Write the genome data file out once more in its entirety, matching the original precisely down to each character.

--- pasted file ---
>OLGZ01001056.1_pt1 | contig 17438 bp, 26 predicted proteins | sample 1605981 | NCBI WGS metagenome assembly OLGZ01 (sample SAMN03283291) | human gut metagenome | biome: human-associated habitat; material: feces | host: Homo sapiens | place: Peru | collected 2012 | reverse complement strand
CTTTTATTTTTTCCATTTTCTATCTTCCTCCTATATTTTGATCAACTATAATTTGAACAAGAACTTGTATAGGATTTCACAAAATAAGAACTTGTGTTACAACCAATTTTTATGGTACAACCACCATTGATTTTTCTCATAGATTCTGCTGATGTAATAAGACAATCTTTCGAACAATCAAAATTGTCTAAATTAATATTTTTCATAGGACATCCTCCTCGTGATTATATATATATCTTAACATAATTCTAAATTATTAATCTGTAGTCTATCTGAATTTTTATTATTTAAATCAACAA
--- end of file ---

>OLGZ01001056.1_pt1 | contig 17438 bp, 26 predicted proteins | sample 1605981 | NCBI WGS metagenome assembly OLGZ01 (sample SAMN03283291) | human gut metagenome | biome: human-associated habitat; material: feces | host: Homo sapiens | place: Peru | collected 2012 | reverse complement strand
CTTTTATTTTTTCCATTTTCTATCTTCCTCCTATATTTTGATCAACTATAATTTGAACAAGAACTTGTATAGGATTTCACAAAATAAGAACTTGTGTTACAACCAATTTTTATGGTACAACCACCATTGATTTTTCTCATAGATTCTGCTGATGTAATAAGACAATCTTTCGAACAATCAAAATTGTCTAAATTAATATTTTTCATAGGACATCCTCCTCGTGATTATATATATATCTTAACATAATTCTAAATTATTAATCTGTAGTCTATCTGAATTTTTATTATTTAAATCAACAA